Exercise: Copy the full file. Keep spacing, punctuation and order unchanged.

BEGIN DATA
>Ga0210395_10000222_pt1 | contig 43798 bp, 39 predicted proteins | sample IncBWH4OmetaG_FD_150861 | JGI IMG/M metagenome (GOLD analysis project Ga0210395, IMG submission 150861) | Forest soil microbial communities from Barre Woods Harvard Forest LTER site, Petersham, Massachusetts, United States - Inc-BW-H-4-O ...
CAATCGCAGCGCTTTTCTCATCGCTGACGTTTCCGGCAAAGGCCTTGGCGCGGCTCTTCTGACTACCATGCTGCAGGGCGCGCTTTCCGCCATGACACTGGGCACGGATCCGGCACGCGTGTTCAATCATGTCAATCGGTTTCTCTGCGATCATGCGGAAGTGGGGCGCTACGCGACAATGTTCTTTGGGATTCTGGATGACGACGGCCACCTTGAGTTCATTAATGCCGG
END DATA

>Ga0210395_10000222_pt1 | contig 43798 bp, 39 predicted proteins | sample IncBWH4OmetaG_FD_150861 | JGI IMG/M metagenome (GOLD analysis project Ga0210395, IMG submission 150861) | Forest soil microbial communities from Barre Woods Harvard Forest LTER site, Petersham, Massachusetts, United States - Inc-BW-H-4-O ...
CAATCGCAGCGCTTTTCTCATCGCTGACGTTTCCGGCAAAGGCCTTGGCGCGGCTCTTCTGACTACCATGCTGCAGGGCGCGCTTTCCGCCATGACACTGGGCACGGATCCGGCACGCGTGTTCAATCATGTCAATCGGTTTCTCTGCGATCATGCGGAAGTGGGGCGCTACGCGACAATGTTCTTTGGGATTCTGGATGACGACGGCCACCTTGAGTTCATTAATGCCGG